Red Hat Bugzilla – Bug 1468759
The password field in the Satellite 6 login form needs autocomplete disabled
Last modified: 2017-07-10 11:17:20 EDT
Description of problem:
The password field in the Satellite login form has autocomplete turned on. This is a security hole that needs to close.
Version-Release number of selected component (if applicable):
Steps to Reproduce:
1. Login to Satellite 6.y and perform some work.
2. Log off.
3. Log back in again and the password field autocompletes.
The password field autocompletes. I don't have to type in the whole password.
I should have to enter the whole password. Password fields should never autocomplete.
Comment 7 of https://bugzilla.redhat.com/show_bug.cgi?id=1060777 said to open a separate BZ for this bug, since that BZ started as an RFE. That RFE was closed with WontFix in 2014 and reopened this week. The 2017 security environment is more demanding, and now it's a bug and no longer a feature request.
One workaround in https://access.redhat.com/solutions/1602583 suggests turning off autocomplete in the user's browser. Unfortunately, this workaround isn't good enough for auditors who use automation, instead of user browsers, to test this stuff. When the auditing tool sees a password field without autocomplete disabled, it triggers an audit failure and the customer must either come up with an acceptable mitigation or not use Satellite.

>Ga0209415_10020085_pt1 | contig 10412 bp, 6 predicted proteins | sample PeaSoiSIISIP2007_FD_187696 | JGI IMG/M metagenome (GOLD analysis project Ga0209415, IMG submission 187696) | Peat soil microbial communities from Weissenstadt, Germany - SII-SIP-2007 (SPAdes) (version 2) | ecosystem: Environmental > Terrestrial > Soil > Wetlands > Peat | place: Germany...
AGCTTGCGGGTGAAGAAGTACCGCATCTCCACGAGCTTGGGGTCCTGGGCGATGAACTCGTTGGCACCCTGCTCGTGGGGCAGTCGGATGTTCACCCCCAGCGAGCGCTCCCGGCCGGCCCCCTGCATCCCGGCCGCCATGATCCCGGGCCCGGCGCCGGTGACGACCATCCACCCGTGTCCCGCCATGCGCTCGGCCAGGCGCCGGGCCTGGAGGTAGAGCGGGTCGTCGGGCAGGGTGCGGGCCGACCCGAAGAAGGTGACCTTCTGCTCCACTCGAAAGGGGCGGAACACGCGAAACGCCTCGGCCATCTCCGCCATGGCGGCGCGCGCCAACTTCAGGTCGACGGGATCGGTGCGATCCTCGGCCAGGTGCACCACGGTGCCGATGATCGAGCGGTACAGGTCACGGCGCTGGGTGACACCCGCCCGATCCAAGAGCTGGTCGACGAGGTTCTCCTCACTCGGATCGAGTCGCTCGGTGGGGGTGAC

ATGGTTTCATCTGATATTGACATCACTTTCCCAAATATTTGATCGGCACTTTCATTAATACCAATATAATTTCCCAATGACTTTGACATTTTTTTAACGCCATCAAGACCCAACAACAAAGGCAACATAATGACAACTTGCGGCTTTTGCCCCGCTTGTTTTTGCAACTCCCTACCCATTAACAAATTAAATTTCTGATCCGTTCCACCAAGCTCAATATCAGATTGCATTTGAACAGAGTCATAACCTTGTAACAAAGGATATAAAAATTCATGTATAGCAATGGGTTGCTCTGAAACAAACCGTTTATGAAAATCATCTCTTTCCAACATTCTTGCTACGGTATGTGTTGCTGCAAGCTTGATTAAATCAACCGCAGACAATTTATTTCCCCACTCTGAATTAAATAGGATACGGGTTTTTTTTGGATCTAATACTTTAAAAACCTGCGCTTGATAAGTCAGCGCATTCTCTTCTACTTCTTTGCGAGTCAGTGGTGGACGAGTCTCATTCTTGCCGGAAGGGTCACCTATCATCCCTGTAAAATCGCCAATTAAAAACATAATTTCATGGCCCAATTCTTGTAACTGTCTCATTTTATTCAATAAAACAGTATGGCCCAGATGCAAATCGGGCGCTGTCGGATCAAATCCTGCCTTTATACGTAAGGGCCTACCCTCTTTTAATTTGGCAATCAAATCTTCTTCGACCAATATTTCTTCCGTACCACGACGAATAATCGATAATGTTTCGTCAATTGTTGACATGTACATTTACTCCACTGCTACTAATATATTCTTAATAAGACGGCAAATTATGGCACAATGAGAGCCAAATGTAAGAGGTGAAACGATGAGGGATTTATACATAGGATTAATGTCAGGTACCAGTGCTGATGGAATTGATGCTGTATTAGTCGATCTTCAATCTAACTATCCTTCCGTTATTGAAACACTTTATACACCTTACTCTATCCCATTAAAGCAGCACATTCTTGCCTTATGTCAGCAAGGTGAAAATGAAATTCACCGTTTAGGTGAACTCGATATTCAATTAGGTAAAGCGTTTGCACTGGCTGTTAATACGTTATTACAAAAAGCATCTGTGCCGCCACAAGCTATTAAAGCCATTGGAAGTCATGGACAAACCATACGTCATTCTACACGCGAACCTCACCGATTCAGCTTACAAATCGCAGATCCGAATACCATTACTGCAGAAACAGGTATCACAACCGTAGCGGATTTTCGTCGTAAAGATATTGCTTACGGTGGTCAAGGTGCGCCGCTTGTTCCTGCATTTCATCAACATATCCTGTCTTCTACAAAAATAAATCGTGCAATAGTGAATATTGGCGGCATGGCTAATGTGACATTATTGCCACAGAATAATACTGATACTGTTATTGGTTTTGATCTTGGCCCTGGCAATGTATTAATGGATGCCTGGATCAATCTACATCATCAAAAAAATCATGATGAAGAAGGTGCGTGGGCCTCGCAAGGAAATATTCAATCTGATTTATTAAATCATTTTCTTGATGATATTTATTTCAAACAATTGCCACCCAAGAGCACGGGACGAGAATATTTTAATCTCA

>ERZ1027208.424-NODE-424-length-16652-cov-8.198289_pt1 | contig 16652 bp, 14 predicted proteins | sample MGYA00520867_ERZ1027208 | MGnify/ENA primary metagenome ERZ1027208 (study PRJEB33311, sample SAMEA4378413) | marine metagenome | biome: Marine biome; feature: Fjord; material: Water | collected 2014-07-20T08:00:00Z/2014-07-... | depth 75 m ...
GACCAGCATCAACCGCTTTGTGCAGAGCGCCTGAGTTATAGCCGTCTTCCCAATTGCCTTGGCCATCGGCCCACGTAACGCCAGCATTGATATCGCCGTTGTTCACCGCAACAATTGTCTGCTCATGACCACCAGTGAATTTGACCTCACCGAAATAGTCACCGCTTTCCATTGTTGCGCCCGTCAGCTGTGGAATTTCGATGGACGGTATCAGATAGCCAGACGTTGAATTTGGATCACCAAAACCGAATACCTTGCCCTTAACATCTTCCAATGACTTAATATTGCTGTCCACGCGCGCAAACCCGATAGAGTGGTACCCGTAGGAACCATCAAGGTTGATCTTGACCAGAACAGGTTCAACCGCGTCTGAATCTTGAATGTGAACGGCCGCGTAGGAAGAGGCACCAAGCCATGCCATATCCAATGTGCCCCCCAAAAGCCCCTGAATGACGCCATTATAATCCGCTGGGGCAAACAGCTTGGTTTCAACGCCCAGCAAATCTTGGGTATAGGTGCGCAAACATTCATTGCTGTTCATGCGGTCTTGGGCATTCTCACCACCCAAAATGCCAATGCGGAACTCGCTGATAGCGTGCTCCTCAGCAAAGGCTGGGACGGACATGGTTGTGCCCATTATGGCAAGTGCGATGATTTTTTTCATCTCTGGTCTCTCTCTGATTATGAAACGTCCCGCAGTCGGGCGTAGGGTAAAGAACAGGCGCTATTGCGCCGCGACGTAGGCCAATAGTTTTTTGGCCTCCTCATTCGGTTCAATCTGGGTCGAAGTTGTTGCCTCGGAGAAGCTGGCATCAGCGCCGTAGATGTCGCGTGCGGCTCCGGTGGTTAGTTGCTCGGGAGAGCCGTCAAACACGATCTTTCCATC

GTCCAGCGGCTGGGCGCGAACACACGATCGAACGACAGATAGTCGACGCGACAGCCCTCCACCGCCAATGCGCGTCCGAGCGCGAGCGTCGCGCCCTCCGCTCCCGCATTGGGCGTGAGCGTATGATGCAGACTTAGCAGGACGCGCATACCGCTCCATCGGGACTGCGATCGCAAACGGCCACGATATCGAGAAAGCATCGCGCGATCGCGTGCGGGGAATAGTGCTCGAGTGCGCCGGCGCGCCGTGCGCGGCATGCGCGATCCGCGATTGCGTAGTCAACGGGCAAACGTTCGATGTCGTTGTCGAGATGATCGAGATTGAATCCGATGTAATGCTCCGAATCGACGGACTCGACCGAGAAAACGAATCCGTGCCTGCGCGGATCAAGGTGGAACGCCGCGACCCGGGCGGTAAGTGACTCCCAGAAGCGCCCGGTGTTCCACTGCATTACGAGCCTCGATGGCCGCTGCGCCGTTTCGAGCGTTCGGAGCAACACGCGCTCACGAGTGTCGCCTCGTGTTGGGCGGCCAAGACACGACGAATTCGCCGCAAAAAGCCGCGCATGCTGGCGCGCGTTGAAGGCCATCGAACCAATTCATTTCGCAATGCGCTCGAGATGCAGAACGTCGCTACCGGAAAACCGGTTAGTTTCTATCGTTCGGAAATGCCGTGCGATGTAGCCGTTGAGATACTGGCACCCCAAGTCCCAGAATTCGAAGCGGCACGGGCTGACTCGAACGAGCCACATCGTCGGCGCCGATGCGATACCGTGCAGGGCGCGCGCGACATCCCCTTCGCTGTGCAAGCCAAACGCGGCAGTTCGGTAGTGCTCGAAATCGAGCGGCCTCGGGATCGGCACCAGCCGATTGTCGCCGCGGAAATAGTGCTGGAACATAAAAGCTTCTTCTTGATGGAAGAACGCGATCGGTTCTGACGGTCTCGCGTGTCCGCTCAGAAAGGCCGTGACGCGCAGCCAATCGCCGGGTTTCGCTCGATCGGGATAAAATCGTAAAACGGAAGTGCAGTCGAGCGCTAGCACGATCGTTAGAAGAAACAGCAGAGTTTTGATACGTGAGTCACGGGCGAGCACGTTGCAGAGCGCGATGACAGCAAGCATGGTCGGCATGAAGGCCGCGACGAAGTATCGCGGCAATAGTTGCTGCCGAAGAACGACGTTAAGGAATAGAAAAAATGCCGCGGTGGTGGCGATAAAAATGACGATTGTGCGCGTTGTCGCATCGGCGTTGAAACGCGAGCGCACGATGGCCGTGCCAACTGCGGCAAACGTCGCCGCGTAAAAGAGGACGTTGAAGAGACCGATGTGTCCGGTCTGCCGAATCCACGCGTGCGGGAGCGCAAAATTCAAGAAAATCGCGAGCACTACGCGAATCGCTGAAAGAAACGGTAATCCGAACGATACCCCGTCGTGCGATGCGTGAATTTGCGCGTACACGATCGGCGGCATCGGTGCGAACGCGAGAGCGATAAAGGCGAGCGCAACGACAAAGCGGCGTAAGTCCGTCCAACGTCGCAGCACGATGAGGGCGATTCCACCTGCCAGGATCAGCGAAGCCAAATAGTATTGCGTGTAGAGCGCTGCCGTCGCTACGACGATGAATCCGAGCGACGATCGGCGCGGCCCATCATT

The problem triggering this BZ happened with Satellite 5.7. But Satellite 6 also needs autocomplete in the password field turned off.
Setting autocomplete to off is not security best practice, as many browsers will ignore the setting. Using a password manager, on the other hand, is best practice. The automated audit tool which declares this as a security issue is incorrect.
Satellite support various external authentication methods that allow for stronger authentication, such as IdM, which can be used in a security sensitive environment.
And setting the password field - by default - to automatically fill in an incomplete password is an acceptable security practice??
Try an experiment. Make sure your browser is set to not remember passwords. Go visit your favorite banking site. Does the password field autocomplete by default? Now buy a Kindle book from Amazon. Does the password field autocomplete by default? Try the same thing with pretty much any e-commerce website that requires a login.
Obviously, if I tell my browser to remember my password, I deserve the consequences. But to set the password field to autocomplete by default is like purposely stepping in front of a speeding train.
I'll leave this as closed...wontfix since it's not up to me to fix this. I hope you change your mind.